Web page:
Dismiss Notice

Psst... Ready to join TalkBass and start posting, make new friends, sell your gear, and more?  Register your free account in 30 seconds.

Measuring Scale

Discussion in 'Basses [BG]' started by jefft54, May 11, 2005.


  1. This may be a dumb question, but how is a bass scale arrived at. On my 34" scale, where is it measured from, the headstock to the end of the fretboard?
     
  2. Juneau

    Juneau

    Jul 15, 2004
    Dallas, TX.
    From the nut to the bridge saddle. The two points where the string is anchored basically. The distance between the two is the vibrating length of the string, or the strings "Speaking Length". This is what scale length is.
     
  3. bigbeefdog

    bigbeefdog Who let the dogs in?

    Jul 7, 2003
    Mandeville, LA
    There are no dumb questions. None of us were born knowing how to measure scale length. :)

    What Juneau said is spot-on.
     
  4. Actually, it is the distance from the nut to the 12th fret multiplied by 2. This can be different than the measurement from the nut to the bridge saddle because the saddles are movable.
     
  5. Juneau

    Juneau

    Jul 15, 2004
    Dallas, TX.
    To the bridge saddle should be accurrate within 1/4" anyhow. Only reason it wouldnt be spot on is because to intonate the string, the saddle may not rest exactly on the 34" or 35" mark or whatever. Reguardless, if your saddle is moved, then your scale length is increased too, and the measurement from nut to saddle is still the actual scale, just not the rounded down number. If its 34.25", then thats actually what your scale is on that string. On "single scale" instruments, they all actually have a little variation in scale length technically, but it is refered too as a single scale thats approximate.
     
  6. Tfunked

    Tfunked

    Dec 30, 2003
    Carvin's have a 35.25 scale.
    I like the 12th fret method.
     
  7. Juneau

    Juneau

    Jul 15, 2004
    Dallas, TX.
    All a matter of semantics really. Technically the scale length is the speaking length of the string, which is measured from nut to bridge saddle. However, if your refering to the overall scale of your bass (assuming its a single scale), then its technically an average of the speaking lengths of individual strings, and the nut to 12th fret x 2 will give you a nice even number.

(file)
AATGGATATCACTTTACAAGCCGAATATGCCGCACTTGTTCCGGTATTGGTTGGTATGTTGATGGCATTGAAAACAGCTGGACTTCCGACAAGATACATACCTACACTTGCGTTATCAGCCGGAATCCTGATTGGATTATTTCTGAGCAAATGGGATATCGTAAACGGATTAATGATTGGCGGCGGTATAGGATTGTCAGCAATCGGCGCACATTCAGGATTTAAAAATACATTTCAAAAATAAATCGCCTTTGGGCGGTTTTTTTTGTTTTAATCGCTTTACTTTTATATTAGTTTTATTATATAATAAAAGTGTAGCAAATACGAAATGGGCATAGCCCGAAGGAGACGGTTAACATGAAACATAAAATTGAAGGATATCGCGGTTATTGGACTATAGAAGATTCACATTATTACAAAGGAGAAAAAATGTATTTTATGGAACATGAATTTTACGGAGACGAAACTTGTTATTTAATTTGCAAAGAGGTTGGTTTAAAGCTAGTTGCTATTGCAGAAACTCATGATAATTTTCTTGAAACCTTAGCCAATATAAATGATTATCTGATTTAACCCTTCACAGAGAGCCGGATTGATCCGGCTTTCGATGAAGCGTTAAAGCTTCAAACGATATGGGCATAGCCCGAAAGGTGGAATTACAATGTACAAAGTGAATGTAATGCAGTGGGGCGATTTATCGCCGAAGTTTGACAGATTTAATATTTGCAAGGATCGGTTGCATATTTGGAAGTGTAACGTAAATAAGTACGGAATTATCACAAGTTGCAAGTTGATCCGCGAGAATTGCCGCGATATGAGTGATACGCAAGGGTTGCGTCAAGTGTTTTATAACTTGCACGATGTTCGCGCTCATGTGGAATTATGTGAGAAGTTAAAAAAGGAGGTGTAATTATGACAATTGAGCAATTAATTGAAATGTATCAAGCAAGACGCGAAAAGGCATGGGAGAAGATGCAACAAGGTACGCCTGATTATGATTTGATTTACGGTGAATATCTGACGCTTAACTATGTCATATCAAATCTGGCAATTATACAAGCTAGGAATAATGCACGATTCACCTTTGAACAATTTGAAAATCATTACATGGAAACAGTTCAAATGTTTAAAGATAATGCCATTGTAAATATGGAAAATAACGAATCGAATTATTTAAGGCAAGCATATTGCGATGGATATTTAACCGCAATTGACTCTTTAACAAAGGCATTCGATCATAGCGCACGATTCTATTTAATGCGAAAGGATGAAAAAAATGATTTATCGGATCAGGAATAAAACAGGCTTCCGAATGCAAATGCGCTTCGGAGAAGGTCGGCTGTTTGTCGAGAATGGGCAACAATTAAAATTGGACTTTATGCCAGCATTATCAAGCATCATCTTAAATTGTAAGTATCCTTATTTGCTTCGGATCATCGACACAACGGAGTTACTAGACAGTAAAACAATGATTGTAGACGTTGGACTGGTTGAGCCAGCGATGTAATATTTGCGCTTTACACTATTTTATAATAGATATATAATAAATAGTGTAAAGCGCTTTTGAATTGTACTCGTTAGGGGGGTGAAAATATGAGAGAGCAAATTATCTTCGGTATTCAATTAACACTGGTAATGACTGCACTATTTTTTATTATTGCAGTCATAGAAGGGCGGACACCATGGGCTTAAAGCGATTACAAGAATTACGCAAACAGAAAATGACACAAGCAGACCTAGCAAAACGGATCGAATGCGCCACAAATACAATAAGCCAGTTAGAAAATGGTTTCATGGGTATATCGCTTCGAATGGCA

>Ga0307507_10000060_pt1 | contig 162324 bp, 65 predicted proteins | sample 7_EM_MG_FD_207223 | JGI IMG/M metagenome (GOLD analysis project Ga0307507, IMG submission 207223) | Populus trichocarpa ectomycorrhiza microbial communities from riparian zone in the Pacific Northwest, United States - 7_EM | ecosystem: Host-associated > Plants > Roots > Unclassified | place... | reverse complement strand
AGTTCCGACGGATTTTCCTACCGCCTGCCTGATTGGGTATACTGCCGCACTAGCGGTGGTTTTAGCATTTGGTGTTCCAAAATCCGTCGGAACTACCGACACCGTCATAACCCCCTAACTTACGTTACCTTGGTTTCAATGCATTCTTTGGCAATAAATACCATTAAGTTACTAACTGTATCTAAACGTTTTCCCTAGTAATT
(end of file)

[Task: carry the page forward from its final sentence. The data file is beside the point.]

So if you want the overall scale of your bass, nut to 12th fret x 2 will give you what you need, and if you want a very specific speaking length of an individual string, with its tension and guage all factored in, then measuring from the nut to the bridge saddle will give you that exact number.

    Single scale instruments arent technically single scale, the variation is just small enough that the industry refers to it as a single scale length.
     
  8. Scott French

    Scott French Dude Supporting Member

    May 12, 2004
    Grass Valley, CA
    There are two things. Scale length is the what the frets are layed out at and can be measured from the crown at the nut to the crown of the 12th fret x 2. String length is the actual length of the string (ha?!). That number is basically the scale length + compensation or the distance from the crown of the nut to the crown of any saddle. The scale length will be the same across all the strings on 99.99% of instruments, all the novax and old-timey fan fret instruments aside. It's the string length that differers from string to string.
     
  9. Juneau

    Juneau

    Jul 15, 2004
    Dallas, TX.
    Not to be combatative, but it still sounds like semantics to me. Scale Length is defined as the speaking length of the string from my understanding, and from your description, you refer to Scale Length and Speaking Length of the string as two different deffinitions.

    I do understand what you mean, the frets being parallel means they have to use a number thats the same across all strings, but Im not sure if youd call it Scale Length (and maybe Im wrong, your the builder Scott hehe). Might you have any references that separate the deffinitions of the two?
     
  10. embellisher

    embellisher Holy Ghost filled Bass Player Staff Member Supporting Member

    +1

    On a standard(non fanned) instrument, the frets are layed out based on the scale length of the instrument.
     
  11. Scott French

    Scott French Dude Supporting Member

    May 12, 2004
    Grass Valley, CA
    Speaking length and string length sound like the same thing to me, Juneauoid. But you're right it is semantics. Guitar building isn't a standardized industry so I'm sure 20 builders will have 15 different ways of saying the same thing. I don't really care what people say to describe what thing. The definition I gave is the one I've learned and it makes the most sense to me.
     
  12. Great info. I've only been on these boards for a few weeks, but you people seem to know your stuff. Thanks for the education.
     
  13. Juneau

    Juneau

    Jul 15, 2004
    Dallas, TX.

    Sounds good to me :)
     
  14. Whether the scale is the how the frets are laid or how long the string is is semantics. I think that it's actually somewhere in between. ;)

    That said, every manufacturer that I know of is referring to twice the nut to 12th fret distance as the scale length, or rather how the frets are spaced, not how long the string is with compensation.